So I went ahead and posted, knowing that I was not perfectly satisfied, but assuming that I would be unable to come up with the right change before the day was out. And though I actually did think of the change later that day, I was getting ready for a short vacation, was really out of time, and simply had to leave.

But I've just returned and am making this one very special request for the change.

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But I've just returned and am making this one very special request for the change.

There were extremely good reasons to make an exception here, so all is fixed.

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Rose, that is truly a great change. Thank you for your perseverance, through six years---till now.

p.s. And thank you for your good strong words regarding my poems.

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This particular poem was a very special case for me. I worked on it, on and off, for six years beginning on the first anniversary of 9/11.

Oops. That's five years - not six - a little better.

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Like I say, Rose, I really like your phrasing, like "his call still beckons bold", "...whose...aims hold heaven prize for gruesome fools", and "Oh drifting ashes, ghastly snow -- eclipse the meek and evil path". I especially like this last one; a meek response to the attacks is definitely evil, in my view.

Regarding another poem: In "The Metaphysical versus the Man-Made", the third essay in Philosophy: Who Needs It, on page 27 (of the Signet paperback edition), Ayn Rand writes, when talking about serenity and courage: "Serenity comes from the ability to say "Yes" to existence."

That statement has stayed with me these past twenty-one years since I first read it. I can see how serenity would spring from one's ability to embrace the absoluteness of existence, but I haven't at present got the words to describe that.

Maybe you can--in a poem. I'd love to read a rhyme about the natural orderliness of the Universe and how an individual's awareness of that can bring a sense of inner peace.

Anyway, that's my "request", kind of like requesting a song on the radio. I hope you'll consider it.

Thanks!

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Rose, when you said you'd spent so much time on it, I thought I'd go back and read it carefully, rather than skim it. Despite it's sobering message, it's fun to read, and you've packed so much in there, I think I'd have to read it several times to get the full message out.

As I was reading it I felt the echo of Edgar Allan Poe and thought Vincent Price should be reciting this. Beautiful job.

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Rose, when you said you'd spent so much time on it, I thought I'd go back and read it carefully, rather than skim it. Despite it's sobering message, it's fun to read, and you've packed so much in there, I think I'd have to read it several times to get the full message out.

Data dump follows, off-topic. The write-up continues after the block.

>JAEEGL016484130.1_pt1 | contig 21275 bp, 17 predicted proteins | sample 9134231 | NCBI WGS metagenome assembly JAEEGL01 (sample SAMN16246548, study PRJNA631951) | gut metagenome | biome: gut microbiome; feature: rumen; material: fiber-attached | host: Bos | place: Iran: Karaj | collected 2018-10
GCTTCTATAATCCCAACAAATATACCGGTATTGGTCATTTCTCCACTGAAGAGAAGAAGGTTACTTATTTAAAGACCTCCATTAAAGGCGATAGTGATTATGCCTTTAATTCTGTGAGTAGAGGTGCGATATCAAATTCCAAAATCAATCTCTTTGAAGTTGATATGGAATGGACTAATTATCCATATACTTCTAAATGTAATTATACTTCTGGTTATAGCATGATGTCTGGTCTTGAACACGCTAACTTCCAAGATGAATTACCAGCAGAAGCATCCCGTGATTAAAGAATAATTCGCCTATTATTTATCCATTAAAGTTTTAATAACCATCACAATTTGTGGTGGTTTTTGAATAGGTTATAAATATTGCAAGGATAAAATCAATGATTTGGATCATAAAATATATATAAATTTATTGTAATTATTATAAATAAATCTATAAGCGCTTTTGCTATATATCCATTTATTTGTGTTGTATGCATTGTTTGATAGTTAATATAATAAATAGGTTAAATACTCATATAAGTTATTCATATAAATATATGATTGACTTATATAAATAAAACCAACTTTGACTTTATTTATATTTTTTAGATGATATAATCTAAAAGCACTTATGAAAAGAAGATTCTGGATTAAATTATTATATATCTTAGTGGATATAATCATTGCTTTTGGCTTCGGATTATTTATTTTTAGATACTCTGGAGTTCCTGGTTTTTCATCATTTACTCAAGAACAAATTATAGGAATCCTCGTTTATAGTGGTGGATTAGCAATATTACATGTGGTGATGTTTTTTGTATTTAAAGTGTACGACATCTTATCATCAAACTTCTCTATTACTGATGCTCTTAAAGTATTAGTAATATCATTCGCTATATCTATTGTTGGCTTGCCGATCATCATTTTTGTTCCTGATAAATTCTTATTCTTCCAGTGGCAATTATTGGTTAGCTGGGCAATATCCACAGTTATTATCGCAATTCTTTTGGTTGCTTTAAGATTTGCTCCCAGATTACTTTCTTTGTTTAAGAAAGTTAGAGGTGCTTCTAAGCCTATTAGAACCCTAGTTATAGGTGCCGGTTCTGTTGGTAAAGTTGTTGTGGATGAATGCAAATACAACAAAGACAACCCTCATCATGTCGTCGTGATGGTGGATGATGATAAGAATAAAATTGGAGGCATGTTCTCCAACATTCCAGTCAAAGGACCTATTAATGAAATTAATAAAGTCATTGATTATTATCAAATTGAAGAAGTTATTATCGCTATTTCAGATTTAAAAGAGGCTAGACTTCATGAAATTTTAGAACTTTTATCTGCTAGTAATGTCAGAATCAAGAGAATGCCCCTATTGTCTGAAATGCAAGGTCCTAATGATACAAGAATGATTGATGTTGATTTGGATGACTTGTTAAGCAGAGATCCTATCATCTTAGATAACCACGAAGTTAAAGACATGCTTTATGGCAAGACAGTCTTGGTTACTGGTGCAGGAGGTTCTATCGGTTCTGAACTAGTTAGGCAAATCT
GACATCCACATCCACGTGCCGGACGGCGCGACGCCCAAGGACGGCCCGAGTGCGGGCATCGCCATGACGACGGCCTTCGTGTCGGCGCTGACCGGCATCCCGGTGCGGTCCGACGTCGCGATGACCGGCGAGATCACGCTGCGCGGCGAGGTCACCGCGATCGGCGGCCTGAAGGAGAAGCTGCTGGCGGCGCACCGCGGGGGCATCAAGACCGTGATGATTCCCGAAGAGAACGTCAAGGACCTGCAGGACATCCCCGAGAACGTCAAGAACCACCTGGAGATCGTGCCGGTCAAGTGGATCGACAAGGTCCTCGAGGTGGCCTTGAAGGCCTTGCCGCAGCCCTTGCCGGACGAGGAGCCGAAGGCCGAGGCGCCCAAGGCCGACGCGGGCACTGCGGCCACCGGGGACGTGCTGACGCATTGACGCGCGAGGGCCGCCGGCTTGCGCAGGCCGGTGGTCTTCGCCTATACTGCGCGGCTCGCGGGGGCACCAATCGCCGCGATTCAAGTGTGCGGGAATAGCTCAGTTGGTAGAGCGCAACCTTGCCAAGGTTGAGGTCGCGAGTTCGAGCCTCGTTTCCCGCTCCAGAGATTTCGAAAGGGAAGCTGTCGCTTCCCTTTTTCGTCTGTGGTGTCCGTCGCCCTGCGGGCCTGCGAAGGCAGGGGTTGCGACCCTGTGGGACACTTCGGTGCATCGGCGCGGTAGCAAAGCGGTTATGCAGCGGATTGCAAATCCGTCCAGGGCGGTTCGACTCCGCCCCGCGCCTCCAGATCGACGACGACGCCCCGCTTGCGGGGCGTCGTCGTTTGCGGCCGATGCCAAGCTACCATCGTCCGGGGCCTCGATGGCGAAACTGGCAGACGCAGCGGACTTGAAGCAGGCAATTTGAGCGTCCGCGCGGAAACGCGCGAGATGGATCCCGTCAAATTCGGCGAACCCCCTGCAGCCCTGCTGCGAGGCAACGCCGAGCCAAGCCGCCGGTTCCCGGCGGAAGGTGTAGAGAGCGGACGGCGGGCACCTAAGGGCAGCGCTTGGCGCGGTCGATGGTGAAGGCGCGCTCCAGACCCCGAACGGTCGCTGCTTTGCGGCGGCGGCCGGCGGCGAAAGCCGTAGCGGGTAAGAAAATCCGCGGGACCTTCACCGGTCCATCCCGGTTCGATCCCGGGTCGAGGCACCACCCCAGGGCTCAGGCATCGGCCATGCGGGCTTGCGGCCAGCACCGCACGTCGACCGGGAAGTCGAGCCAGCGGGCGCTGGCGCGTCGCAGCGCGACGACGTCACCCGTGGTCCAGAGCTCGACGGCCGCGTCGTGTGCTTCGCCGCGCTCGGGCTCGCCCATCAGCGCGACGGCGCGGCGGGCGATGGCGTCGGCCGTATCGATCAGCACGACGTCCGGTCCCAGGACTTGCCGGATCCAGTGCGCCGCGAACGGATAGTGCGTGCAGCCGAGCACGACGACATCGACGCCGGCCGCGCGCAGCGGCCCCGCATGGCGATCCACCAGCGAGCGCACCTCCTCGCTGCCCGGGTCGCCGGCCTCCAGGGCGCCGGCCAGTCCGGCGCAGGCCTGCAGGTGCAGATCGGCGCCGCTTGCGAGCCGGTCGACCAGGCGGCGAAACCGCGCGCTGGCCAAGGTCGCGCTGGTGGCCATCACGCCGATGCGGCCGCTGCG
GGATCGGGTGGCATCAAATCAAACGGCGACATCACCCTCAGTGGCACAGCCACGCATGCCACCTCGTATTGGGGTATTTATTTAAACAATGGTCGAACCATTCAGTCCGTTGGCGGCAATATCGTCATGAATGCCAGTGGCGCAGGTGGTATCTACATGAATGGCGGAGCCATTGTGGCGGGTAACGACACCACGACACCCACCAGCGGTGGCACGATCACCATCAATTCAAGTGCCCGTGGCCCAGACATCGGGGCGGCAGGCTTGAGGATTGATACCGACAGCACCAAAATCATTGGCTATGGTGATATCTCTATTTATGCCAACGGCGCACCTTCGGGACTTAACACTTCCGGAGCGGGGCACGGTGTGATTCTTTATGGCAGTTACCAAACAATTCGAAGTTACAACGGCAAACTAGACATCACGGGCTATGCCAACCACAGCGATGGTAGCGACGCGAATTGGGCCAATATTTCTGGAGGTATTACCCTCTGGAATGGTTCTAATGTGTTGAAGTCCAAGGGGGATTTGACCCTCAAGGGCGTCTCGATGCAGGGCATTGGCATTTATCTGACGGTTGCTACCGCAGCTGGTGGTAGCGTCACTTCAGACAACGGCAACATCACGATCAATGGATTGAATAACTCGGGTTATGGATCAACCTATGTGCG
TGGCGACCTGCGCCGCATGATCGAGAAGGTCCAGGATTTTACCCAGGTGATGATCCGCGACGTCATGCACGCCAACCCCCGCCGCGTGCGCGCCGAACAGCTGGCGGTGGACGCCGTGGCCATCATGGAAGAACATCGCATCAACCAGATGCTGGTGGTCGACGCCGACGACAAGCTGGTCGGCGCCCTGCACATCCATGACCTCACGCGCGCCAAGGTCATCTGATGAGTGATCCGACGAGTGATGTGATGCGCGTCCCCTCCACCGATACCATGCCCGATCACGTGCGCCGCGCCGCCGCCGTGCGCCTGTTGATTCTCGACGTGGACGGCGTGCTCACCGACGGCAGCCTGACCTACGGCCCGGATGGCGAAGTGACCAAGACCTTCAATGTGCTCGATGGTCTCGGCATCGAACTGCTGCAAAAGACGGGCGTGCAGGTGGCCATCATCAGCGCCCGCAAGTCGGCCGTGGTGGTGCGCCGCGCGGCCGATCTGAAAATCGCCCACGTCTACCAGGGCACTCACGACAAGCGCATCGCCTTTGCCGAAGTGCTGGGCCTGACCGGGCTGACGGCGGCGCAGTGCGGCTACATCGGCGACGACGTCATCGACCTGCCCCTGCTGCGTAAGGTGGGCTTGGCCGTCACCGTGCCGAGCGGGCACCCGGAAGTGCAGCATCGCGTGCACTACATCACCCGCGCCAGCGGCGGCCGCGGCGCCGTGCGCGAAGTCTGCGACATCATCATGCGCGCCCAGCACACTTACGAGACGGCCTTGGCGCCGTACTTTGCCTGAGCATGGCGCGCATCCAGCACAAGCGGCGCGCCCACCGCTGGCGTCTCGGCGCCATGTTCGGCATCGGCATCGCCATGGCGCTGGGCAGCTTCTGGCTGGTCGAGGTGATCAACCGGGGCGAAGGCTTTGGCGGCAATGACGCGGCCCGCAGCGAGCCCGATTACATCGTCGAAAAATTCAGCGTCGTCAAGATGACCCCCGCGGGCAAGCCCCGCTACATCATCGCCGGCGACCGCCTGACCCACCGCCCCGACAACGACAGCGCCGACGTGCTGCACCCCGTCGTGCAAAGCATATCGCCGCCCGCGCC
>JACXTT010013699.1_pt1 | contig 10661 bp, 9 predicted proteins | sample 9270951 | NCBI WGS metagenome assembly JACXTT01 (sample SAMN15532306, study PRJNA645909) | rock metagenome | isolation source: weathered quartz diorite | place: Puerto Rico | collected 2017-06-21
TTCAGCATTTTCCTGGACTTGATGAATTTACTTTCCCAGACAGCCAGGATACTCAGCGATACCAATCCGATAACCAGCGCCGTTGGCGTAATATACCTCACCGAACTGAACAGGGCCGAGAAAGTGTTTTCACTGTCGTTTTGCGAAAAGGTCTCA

As I was reading it I felt the echo of Edgar Allan Poe and thought Vincent Price should be reciting this. Beautiful job.

Thank you for saying this. I think you're right of course, that there's a lot there. And I love the idea of someone like Vincent Price reading it. It would be great to hear a reading by a man with a dramatic voice and delivery. And then, when it gets to the voice of Justice, a woman’s voice should come in, and (maybe) back to the man’s voice, just for the last line, or at least for the “My life!” part of it.

I'd love for a couple of great readers to be recorded, and for accompanying visuals, see a photo, photos, or video, with subtitles. If anyone's ever interested in doing such a thing I'd be thrilled to see it happen.

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Thanks Rose Lake for a beautiful and inspiring poem in remembrance of that awful day in 2001. ---Lest we forget--.

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Recalling 911

by Rose Lake

A monstrous crash! Two soaring towers –

vast cradles in which dreams were born

and raised – were razed in desperate hours,

an infamous and bloody morn.

The doctors flew, the cry ‘code-red,’

a nation gripped, in horror mired –

as nurses ran and donors bled,

then wept when blood was not required.

Before the towers’ final crash,

which left New York awash in haze,

some leapt, or turned, and turned to ash –

Still, heroes’ boots traversed the maze.

With quickened step, their deeds would save

the rising breath-of-life in those